Rereading The Ruin of Kings: Chapters 50 and 51

Hey howdy hay, Tor.commers, it’s another RROK!

This blog series will be covering The Ruin of Kings, the first novel of a five-book series by Jenn Lyons. Previous entries can be found here in the series index.

Today’s post will be covering Chapter 50, “The Lord Heir’s Wife”, and Chapter 51, “The Rock Garden.” Please note that from this point forward, these posts will likely contain spoilers for the entire novel, so it’s recommended that you read the whole thing first before continuing on.

Got that? Great! Click on for the rest!

 

Chapter 50: The Lord Heir’s Wife (Talon’s story)

[In which Kihrin learns probably-at-least-50%-lies about his family while Alshena/Talon gears up for some statutory rape. Yay.]

Ugh. We’ll talk about the rape when we get to it, I guess. CAN’T. WAIT.

The problem with exposition from a psycho monster assassin who lies like she breathes, it turns out, is… well, pretty darn obvious, really. Thurvishar is certainly very footnote-skeptical of a lot of it. But hey, it’s what we’ve got to go on at the moment, so let’s look at it.

“Lady Miya? Did she put this here?”

Alshena shrugged. “I have to assume. These rooms were hers once, after all.”

He frowned and shook his head. “These rooms belonged to the High Lord’s late wife.”

“Lady Norá? Yes, they did.” Alshena coughed, “and Miya was Norá’s handmaiden. Then Norá died and Miya took over these rooms, and your mother Lyrilyn was her handmaiden.”

I’m not sure, but this could be the first time we’ve heard the name of High Lord Therin’s first (only?) wife, and the big scandal was that even though Therin was a former priest of Thaena, when Norá died the other priests (or Thaena herself, or both) wouldn’t Return her. Apparently Thaena was not too happy with her former acolyte—or there was a more devious purpose to the refusal. For instance, making sure that Therin had Kihrin with Miya instead (as we now know he did, rather than it being Darzin and Lyrilyn). Or it’s all just whatever and I’m reading too much into it. But probably not.

We also learn that Miya nearly singlehandedly kept House D’Mon from falling apart back in the Affair of the Voices days, when family members were dropping like flies and Therin was too busy grieving his wife to do anything about it. This is the first real hint we get that there’s a lot more to seemingly sweet lovely Miya than initially meets the eye. (And how, as we will eventually discover.)

Alshena/Talon’s next bit about how Miya fell out of favor with Therin after he refused to keep Darzin away from Lyrilyn and Miya helped Lyrilyn escape is noted by Thurvishar as a probable lie, and of course it was one. At the moment it apparently serves Talon’s purposes for Kihrin to continue to believe Darzin and Lyrilyn are his parents, and the story bolsters that idea nicely.

And then Kihrin confesses that he was mind-raped by a demon and Talon decides she should finish up the job and UGH, next chapter please.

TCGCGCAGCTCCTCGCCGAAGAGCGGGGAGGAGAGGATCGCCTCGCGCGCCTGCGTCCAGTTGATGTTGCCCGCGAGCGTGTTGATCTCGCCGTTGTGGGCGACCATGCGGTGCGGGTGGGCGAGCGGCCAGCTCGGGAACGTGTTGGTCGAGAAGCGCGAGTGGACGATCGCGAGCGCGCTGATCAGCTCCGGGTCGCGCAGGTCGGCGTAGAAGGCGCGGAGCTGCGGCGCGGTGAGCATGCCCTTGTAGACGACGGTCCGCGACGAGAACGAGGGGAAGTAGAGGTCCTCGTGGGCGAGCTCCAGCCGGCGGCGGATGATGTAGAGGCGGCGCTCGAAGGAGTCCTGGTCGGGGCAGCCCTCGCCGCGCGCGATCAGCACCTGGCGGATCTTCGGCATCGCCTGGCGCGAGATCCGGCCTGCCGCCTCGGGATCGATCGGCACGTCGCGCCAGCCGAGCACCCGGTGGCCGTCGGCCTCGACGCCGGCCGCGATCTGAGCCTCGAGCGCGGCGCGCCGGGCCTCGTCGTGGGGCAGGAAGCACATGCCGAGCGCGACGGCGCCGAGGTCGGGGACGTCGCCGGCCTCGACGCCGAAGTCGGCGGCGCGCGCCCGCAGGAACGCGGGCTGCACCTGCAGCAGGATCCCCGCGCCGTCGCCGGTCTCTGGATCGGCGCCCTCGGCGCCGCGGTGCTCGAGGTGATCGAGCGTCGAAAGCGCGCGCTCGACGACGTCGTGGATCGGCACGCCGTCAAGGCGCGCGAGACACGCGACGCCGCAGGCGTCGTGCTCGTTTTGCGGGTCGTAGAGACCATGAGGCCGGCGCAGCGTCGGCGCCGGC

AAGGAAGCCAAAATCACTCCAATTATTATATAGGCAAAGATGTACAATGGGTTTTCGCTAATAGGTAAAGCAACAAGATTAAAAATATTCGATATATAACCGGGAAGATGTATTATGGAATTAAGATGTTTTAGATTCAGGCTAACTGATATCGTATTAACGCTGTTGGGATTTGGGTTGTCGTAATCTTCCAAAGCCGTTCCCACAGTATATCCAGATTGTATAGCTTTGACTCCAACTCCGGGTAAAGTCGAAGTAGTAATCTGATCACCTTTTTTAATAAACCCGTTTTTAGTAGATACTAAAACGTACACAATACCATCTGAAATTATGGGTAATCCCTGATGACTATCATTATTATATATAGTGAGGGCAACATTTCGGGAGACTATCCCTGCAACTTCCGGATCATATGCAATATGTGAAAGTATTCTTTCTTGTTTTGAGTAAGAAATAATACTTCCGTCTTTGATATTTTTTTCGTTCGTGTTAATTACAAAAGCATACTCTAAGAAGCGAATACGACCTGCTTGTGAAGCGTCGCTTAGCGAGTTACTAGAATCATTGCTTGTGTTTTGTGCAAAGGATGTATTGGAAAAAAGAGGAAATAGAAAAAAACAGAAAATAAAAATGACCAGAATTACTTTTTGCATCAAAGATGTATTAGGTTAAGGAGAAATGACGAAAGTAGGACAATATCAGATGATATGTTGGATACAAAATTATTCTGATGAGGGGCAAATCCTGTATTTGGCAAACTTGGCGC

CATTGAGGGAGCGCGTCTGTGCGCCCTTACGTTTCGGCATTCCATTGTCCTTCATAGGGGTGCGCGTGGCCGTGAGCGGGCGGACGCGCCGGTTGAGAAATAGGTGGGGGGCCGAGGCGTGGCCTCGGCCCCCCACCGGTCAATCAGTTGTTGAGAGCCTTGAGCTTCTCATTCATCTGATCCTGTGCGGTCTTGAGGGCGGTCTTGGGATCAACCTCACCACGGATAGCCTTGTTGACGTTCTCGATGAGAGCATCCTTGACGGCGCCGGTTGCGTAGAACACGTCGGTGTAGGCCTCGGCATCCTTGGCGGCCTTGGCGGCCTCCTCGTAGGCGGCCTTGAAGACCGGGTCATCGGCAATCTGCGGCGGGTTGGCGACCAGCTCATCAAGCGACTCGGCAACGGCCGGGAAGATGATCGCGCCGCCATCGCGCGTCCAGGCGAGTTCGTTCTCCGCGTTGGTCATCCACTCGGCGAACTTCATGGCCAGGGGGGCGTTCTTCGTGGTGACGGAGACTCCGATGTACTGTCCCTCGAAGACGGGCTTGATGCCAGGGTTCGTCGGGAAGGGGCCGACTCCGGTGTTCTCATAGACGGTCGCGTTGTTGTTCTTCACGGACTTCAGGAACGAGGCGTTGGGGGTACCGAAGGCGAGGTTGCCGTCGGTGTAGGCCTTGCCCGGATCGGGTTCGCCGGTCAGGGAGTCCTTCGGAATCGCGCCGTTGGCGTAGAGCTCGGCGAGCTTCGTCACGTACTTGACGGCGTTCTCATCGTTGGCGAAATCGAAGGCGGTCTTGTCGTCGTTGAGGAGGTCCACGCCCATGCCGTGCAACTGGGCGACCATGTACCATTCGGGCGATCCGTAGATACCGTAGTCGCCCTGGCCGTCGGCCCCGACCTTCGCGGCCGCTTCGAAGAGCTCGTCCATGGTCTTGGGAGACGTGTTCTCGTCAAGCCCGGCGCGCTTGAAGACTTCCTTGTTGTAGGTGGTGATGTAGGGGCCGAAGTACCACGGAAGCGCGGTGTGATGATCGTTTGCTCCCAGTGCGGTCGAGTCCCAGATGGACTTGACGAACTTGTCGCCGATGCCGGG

Chapter 51: The Rock Garden (Kihrin’s story)

[In which more vané history via Doc, and then Fun Ways to Make Rocks Horrible, by The Old Man.]

From the center of each pillar, a figure pulled away as if trying to escape mud. They were still covered in rock, but it was a thinner layer, enough to keep them trapped but not to hide their shape. The rock only retreated fully from their faces, letting them open their eyes, open their mouths. They did not scream, even though the horror in their eyes made it clear it was all they wanted in the whole world.

Each of those pillars was a person.

I saw the way their eyes rolled in mad terror—the panic, and despair as they were allowed to see freedom, if just for a moment—while they sang for the Old Man’s pleasure.

I mean, the basic horrificness of this speaks for itself. Fun ways to achieve immortality: This is not one of them. I don’t remember whether Kihrin (or anyone) frees the pillar singers in this book, but I really hope someone does it at some point. And also kills the Old Man, as seemingly impossible a task as that appears to be. Seriously, worst dragon ever.

Then there’s Doc, aka Nikali Milligreest, aka King Terindel, aka, apparently, Kihrin’s ancestor (or ex-ancestor, since he’s no longer in his original body), who gives us a bit more of how the Kirpis royal line got tangled up in House D’Mon. Which was via Doc’s daughter Valrashar, who Kihrin correctly guesses got sold into slavery after Terindel’s sort-of death and ended up giving birth to Pedron (Kihrin’s grandfather) and Tishar (his great-aunt). Yaaay.

Doc also offhandedly mentions that Tishar is technically the heir to the Kirpis throne, therefore. This is especially bemusing considering we’ve had maybe one line out of Tishar in the entire novel so far, and I don’t know that we get any more lines either. (Also, I think she dies at the end along with most of the House? But I could be wrong about that.)

And Kihrin is second in line after her. I’m not actually sure why that is, because even if you don’t know who Kihrin’s real father is, surely both Therin and Darzin would be ahead of him in the line of succession? That should be the case regardless of whether you think Darzin is Kihrin’s father or older brother, actually.

(I know there’s something I’m forgetting here about Miya, obviously. Does it maybe turn out that she was Valrashar all along? Maybe? That would certainly explain it, as well as add a nice dollop of incest to garnish all the slavery and rape going on. But that is not a thing Doc would know, because he sure as hell wouldn’t be so blasé about his daughter still being alive if he knew, so maybe I’m barking up the completely wrong tree here. We’ll find out, I guess!)


And that’s where we stop for today, kids! Try to stay cool and dry, a thing I am not really succeeding at these days, and I’ll see you next week!

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